tion of directors of the Plant System will
be held in the early fall, but it is not
likely, the story goes, that Mr. Scott will
then be chosen, as his contract with the
Georgia Railroad will not have expired.
It is said an effort was made to induce
Mr. Scott to come to the Plant System
to fill the position resigned by Vice Pres
ident S. R. Knott. Negotiations proceed
ed until Mr. Scott agreed, but it was then
discovered that he could not get away
from the Georgia. He has a contract
with the road that will not expire until
After Mr. Knott’s resignation, It was
currently reported that Mr. Scott would be
the next man. The people with the Plant
System who would discuss the matter
took that view of it, and it is now gener
ally believed that he will yet be at the
head of the physical operation of the
WILLIAMS IS ASSISTANT.
Appointed to the Fifth Division nf
the Seaboard Air Line.
Circulars have been issued announcing
the appointment of Mr. C. T. Williams as
assistant superintendent of the Fifth di
vision of the Seaboard Air Line, with
office at Jacksonville, Fla. The appoint
ment became effective Aug. 1, It is
signed by Superintendent D. E. Maxwell
and is countersigned by Vice President E.
St. John and General Superintendent V.
COMPLYING W ITH THE LAW.
Railroad* Will Hnve Their Freight
Cgr* Properly Equipped.
The railrods are continuing their work
on their freight cars, equipping them with
airbrakes and automatic couplers. They
intend to comply with the Interstate Com
merce law'. All the cars will not be
equipped with the new appliances, as
that is not required, but the roads will
see to it that there are enough to in
sure the proper handling of trains.
The law demands that 80 per cent, of
the freight cars in a train be equipped
with airbrakes. The Interstate Com
merce Commission construed that per
centage as necessary in order to insure
the prompt stopping of trains, but rail
road men do not think so many cars are
President John M. Egan of the Central
said yesterday that his road proposes
complying with the law in all its details,
but that in level country forty per cent,
of the cars equipped with airbrakes
would answer to stop a train promptly.
When the Central’s trains are engaged
in interstate business, however, they will
have eighty per cent, of airbrakes.
The Central is still making the attach
ments. Mr. Egan says it costs a road
from SIOO to $125 a car to put on the air
brakes and the couplers. With some of
the old style couplers to be supplanted
by the new, the cost is greater than with
others, as the beams have to be worked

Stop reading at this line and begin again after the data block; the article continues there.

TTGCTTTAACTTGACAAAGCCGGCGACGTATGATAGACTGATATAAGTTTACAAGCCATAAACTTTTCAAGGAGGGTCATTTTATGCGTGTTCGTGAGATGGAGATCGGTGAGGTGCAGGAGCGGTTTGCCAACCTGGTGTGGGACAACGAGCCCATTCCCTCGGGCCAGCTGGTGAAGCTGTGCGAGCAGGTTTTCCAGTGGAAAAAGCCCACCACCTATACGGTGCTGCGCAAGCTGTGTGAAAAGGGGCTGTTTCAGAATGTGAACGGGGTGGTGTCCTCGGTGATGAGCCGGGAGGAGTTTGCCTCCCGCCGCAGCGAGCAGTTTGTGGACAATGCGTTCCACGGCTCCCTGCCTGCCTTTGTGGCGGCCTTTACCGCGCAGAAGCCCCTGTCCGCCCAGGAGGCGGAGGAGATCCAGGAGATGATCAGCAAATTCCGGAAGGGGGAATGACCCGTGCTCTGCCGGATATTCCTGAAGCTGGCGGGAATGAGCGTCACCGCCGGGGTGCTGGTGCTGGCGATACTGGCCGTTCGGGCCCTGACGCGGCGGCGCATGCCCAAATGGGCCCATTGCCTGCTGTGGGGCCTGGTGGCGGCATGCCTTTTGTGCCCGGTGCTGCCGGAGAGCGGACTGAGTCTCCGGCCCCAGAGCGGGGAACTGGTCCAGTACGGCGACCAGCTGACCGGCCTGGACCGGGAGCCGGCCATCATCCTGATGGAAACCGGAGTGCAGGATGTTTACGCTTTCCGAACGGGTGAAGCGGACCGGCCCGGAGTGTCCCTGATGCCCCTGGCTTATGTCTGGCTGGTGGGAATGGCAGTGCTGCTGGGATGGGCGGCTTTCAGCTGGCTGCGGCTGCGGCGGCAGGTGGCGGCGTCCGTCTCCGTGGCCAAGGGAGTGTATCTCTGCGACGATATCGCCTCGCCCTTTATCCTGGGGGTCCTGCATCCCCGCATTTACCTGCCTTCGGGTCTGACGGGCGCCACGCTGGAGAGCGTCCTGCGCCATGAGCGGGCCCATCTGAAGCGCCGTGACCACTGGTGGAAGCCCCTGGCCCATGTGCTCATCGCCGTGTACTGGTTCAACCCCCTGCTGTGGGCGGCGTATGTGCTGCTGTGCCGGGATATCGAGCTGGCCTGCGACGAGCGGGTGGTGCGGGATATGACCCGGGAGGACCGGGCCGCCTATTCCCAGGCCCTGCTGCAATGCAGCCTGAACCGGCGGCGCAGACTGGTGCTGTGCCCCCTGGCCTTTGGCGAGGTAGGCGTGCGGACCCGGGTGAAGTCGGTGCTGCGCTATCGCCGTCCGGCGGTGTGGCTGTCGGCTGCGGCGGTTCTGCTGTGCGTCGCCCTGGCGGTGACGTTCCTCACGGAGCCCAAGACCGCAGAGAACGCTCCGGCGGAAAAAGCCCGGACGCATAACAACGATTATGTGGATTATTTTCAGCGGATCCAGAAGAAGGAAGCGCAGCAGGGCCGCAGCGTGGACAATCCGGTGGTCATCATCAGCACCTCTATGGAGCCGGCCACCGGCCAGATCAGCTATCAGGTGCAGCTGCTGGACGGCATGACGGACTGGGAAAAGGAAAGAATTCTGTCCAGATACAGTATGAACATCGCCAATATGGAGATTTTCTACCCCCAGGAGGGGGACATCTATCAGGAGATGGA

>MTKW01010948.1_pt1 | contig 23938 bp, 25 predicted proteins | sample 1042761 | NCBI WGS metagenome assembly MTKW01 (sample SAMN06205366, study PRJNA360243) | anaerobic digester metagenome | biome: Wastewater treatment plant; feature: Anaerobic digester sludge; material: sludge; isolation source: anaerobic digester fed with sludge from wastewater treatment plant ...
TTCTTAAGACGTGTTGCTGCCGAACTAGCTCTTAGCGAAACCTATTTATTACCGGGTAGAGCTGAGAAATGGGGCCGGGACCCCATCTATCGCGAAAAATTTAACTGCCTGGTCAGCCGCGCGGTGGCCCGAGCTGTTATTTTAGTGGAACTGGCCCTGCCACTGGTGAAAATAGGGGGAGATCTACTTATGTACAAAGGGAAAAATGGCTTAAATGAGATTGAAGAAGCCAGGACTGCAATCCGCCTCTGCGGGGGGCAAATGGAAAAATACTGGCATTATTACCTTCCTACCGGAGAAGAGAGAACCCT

upon or replaced.
Mr. W. B. Symonds, superintendent of
motive power of the Plant System, said
that the question of airbrakes and auto
matic couplers for freight cars was in a
fair way to settle itself. All the rods, he
declared, have been having their freight
cars constructed with these attachments
for several years. They anticipated the
law becoming effective and were prepar
ing for it.
GOES TO JACKSONVILLE.
Peterson Stays With the Seaboard.
Boyleston Out at Columbia.
Mr. F. V. Peterson goes to Jacksonville
at traveling passenger agent for the Sea
board Air Line. He gave up his position
here on Wednesday. He is succeeded by
Mr. William Butler, Jr., who formerly
filled the position. Mr. Peterson's friends
will be pleased to know that he Is con
tinued with the Seaboard.
Mr. S. D. Boyelston was not retained.
He was traveling passenger ag;nt at Co
lumbia and had many friends in this city,
where he spent two years as ticket agent
before going to Columbia. He severed bis
connection with Seaboard on Wedsneday.
OFFICE AT THE WHARF.
Baltimore Tickets Will be Sold
There For a Few Hays.
The Merchants' and Miners’ Transporta
tion Company is fitting up the new office,
No. 112 Bull street, that is to be occupied
shortly by its ticket agent. The company
has abandoned the offide at the rear of
Livingston's drug store, which is now be
ing prepared for another tenant. Until
the work necessary before the new ticket
office can be occupied by Mr. Sam Smith
he will sell tickets at the Merchants' and
Under a New Firm Name.
The soda and mineral water business
conducted in Savannah for the last third
of a century by the late James Ray, is to
be continued by his son, James C. Ray,
and his giandson,James Cullen Ray, un
der the firm name of James Hay’s Sons.
The business is an old one and. under'the
direction of its old proprie or. its products